I’d like to thank Susan Jane Brown, Anonymous, and others for engaging deeply and thoughtfully on the proposed NEPA regs. They’ve brought up many good points, which I’m going to try to separate into different threads. This one is about scoping. I’m hoping we can all get on the same page about what is required by the current scoping, and what practices are actually used.
One of the main talking points against the proposed reg is reducing public involvement. So we can look into exactly what happens now, and how that might change. I found this helpful information in the Forest Service (2012) NEPA Handbook. Note: my understanding of why the Forest Service developed their own NEPA regs in 2008 was so that they would have more legal oomph. The Forest Service’s sister agency in multiple use, the BLM, does not have NEPA regs but operates from a Handbook.
Here’s what the Handbook says about scoping:
Although the Council on Environmental Quality (CEQ) regulations require scoping only for environmental impact statement (EIS) preparation, the Forest Service has broadened the concept to apply to all proposed actions. Scoping is required for all Forest Service proposed actions, including those that would appear to be categorically excluded from further analysis and documentation in an EA or an EIS (§220.6). (36 CFR 220.4(e)(1))
A reasonable argument could be made that (all) other agencies scope without it being a requirement. Agencies like the BLM, for example. So the idea that the Forest Service would never scope without the requirement seems, to me, to be unlikely. Why did the Forest Service decide to do this when no other agencies do? Maybe someone out there knows that history and would share their knowledge.
So what does the scoping requirement require exactly? Here’s what the Handbook says:
The process of scoping is an integral part of environmental analysis. Scoping includes refining the proposed action, determining the responsible official and lead and cooperating agencies, identifying preliminary issues, and identifying interested and affected persons. Effective scoping depends on all of the above as well as presenting a coherent proposal. The results of scoping are used to clarify public involvement methods, refine issues, select an interdisciplinary team, establish analysis criteria, and explore possible alternatives and their probable environmental effects.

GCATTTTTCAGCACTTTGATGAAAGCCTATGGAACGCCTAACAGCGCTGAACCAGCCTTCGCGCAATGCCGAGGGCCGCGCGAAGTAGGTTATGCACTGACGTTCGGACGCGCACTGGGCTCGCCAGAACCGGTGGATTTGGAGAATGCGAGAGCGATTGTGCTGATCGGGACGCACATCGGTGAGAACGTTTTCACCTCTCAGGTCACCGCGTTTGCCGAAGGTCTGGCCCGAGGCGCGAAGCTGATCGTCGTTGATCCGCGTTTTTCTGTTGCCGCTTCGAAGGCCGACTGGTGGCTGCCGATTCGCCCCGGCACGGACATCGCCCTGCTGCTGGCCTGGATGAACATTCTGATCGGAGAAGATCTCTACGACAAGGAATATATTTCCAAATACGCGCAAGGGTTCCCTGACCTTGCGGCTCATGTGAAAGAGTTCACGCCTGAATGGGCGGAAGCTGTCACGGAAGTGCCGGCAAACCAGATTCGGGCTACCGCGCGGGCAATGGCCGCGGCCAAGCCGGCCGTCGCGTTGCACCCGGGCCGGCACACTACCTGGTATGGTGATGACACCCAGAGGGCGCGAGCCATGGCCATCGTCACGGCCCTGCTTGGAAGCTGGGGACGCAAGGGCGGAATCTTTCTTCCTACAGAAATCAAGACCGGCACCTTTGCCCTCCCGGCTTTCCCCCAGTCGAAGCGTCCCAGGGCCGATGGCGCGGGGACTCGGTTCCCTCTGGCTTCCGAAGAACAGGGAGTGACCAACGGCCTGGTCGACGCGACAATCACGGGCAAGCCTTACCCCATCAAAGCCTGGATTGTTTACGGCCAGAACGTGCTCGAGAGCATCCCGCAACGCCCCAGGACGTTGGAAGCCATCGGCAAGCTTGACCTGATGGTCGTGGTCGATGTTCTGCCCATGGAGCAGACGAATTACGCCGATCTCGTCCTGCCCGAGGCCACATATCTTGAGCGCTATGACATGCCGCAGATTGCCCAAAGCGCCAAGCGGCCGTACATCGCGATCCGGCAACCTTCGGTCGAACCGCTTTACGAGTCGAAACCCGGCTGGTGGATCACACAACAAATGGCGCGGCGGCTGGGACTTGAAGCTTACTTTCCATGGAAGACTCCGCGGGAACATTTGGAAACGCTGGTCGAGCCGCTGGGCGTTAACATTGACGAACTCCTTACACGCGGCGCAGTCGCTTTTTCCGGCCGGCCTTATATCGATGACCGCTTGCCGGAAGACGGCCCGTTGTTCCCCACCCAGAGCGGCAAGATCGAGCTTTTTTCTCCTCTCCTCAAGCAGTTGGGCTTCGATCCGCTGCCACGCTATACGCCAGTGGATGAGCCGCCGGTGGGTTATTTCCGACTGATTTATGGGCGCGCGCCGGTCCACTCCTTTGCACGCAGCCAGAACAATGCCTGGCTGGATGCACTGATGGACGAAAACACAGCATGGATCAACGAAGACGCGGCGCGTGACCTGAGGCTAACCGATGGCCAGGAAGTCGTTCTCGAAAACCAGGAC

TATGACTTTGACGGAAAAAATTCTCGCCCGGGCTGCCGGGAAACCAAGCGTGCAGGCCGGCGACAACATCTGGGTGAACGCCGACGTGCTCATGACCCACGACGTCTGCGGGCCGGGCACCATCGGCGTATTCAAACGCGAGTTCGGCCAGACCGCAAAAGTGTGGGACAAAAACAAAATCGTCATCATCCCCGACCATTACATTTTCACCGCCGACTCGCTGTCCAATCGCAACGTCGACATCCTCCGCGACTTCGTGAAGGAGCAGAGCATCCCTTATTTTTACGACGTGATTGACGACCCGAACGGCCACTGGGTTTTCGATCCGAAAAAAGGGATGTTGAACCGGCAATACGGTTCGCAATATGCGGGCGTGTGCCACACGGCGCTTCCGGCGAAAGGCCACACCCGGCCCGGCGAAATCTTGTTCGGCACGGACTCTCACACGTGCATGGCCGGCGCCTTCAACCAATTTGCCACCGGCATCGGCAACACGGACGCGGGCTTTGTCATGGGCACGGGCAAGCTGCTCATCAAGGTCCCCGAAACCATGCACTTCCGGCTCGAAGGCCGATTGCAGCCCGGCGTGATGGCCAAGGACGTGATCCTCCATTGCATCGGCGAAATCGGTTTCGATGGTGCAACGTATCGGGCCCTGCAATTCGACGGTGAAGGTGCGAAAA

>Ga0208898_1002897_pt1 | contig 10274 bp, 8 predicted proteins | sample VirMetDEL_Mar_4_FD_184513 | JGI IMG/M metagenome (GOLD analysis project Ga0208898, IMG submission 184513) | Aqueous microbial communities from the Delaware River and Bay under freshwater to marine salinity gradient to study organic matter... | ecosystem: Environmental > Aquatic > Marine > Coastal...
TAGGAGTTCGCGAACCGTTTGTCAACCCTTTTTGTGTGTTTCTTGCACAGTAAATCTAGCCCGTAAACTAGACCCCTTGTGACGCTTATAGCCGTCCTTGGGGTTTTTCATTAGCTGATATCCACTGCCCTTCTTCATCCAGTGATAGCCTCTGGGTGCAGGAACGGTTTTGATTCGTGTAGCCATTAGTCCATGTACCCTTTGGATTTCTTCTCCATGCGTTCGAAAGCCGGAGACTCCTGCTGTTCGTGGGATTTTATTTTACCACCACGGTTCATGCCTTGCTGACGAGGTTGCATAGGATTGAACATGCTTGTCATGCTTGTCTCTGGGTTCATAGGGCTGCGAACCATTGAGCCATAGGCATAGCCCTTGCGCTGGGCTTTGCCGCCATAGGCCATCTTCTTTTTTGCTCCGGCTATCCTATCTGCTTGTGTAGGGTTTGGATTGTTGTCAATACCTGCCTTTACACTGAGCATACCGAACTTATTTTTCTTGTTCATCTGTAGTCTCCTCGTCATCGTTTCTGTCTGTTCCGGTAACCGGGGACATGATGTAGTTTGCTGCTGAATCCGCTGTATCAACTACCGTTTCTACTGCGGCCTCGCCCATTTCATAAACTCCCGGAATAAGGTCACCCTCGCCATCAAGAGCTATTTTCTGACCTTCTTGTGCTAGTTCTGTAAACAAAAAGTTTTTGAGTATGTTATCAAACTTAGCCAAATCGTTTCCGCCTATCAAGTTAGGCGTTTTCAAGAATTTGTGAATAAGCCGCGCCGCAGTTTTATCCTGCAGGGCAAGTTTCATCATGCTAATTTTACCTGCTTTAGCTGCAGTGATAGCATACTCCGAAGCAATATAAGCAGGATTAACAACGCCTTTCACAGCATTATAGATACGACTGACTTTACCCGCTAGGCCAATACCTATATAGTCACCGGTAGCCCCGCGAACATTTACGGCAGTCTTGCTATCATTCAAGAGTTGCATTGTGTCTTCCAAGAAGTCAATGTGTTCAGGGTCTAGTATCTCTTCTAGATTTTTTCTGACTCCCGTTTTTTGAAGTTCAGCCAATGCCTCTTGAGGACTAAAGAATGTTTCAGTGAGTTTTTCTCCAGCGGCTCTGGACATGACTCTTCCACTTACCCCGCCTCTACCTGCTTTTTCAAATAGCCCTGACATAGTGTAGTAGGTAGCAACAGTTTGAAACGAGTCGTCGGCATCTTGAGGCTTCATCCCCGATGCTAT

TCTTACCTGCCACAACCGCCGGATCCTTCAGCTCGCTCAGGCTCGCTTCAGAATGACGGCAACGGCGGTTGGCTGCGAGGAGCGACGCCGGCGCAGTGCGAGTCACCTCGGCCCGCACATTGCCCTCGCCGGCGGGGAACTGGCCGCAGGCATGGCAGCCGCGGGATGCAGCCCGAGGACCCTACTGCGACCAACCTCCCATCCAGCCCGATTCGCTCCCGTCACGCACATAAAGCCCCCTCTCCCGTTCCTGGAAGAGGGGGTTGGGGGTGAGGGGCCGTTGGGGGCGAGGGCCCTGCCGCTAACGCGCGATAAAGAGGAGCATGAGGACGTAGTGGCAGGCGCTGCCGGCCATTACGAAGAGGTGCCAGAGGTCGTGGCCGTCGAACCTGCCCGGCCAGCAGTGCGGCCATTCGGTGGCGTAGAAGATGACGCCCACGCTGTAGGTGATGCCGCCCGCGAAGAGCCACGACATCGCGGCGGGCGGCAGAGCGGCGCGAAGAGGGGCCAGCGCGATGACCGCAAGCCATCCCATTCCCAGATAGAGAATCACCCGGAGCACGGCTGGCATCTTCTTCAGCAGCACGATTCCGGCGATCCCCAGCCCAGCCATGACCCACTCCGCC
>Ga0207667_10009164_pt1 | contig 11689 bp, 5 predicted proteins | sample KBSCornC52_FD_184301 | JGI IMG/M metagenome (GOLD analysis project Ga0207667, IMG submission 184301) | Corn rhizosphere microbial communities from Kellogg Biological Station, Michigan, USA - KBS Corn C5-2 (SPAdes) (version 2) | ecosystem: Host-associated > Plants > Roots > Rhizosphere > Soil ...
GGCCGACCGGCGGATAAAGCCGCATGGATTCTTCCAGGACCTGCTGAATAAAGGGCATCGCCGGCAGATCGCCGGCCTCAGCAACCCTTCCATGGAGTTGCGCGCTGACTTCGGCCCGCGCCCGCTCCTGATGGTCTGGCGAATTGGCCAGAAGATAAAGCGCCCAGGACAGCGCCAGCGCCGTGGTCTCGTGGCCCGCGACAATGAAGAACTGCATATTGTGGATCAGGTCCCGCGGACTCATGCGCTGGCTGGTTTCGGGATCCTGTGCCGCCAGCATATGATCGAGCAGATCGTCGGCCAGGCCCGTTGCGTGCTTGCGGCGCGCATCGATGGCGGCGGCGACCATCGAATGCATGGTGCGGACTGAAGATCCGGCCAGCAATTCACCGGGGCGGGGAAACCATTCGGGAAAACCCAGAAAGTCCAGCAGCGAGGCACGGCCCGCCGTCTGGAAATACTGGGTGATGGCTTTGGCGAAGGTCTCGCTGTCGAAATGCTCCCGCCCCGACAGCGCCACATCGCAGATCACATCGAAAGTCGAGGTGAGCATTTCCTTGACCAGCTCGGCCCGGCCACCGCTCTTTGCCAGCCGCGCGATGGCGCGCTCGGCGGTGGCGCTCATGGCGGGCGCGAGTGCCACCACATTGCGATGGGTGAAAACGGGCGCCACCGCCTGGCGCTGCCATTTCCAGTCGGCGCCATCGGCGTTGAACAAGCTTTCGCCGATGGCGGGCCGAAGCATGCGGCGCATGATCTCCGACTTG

The methods and degree of the scoping effort undertaken for a given project vary depending on scope and complexity of the project (see the CEQ scoping guidance).
Scoping shall be carried out in accordance with the requirements of 40 CFR 1501.7. Because the nature and complexity of a proposed action determine the scope and intensity of analysis, no single scoping technique is required or prescribed. (36 CFR 220.4(e)(2))
Selection of scoping techniques should consider appropriate methods to reach interested and affected parties. For example, a project with potential localized effects to a small community might consider posting fliers at locations where they are likely to be seen.
This is all very interesting, as when CEQ talks about scoping, they are not thinking about the Forest Service, but are thinking about EIS’s, so it is the first step of a very long and complicated process with lots of requirements (doing an EIS).
At the same time, there don’t seem to be any specific requirements in the Handbook, other than “no single scoping technique is required or prescribed.” If it is “use your common sense” then what difference does it make to have the requirement? Note: I could argue this either way, if there’s a requirement to “use your common sense” versus just “using your common sense.”
(1) I could argue that having the requirement is suitably innocuous, so why get rid of it? How many court cases have there been about scoping? (I have no idea). The other point of view would be “why have an extra requirement that no other agency has?”. I couldn’t tell what the rationale was from the discussion on page 27545 of the proposed Rule, so we can only assume that it was to simplify the requirements. While this has been portrayed by some as being about “more logging” there are many CE’s that are much less likely to cause concern (and some, like the oil and gas one that we seldom hear about in op-eds) that might cause more concern.
(2) Given that, one could have another alternative in which scoping could be kept for some subset of CE’s, especially the new restoration CE (26) since the 3000 acre legislative CE’s require collaboration.
(3) It seems to me that there are solutions that could actually be better than just scoping. It seems like the idea of putting a project on the SOPA, with a name to submit comments to is seen to be not enough, but I think it may be just right for something like “shoulder widening or other safety improvements within the right-of-way for an NFS road.” But maybe the whole SOPA could be made more user-friendly. For example, people might fill out a form so that they could be notified of all projects and an email sent to them. And it might be handy for regional or national groups for this to be made so that they could sign up for all the relevant forests. We discussed these kinds of things about 15 years or so ago when the E-gov initiative was going on and the PALS database developed. It makes sense to me that notification and commenting could be streamlined and that responsibility for giving input could be shared somehow between the agency and interested parties.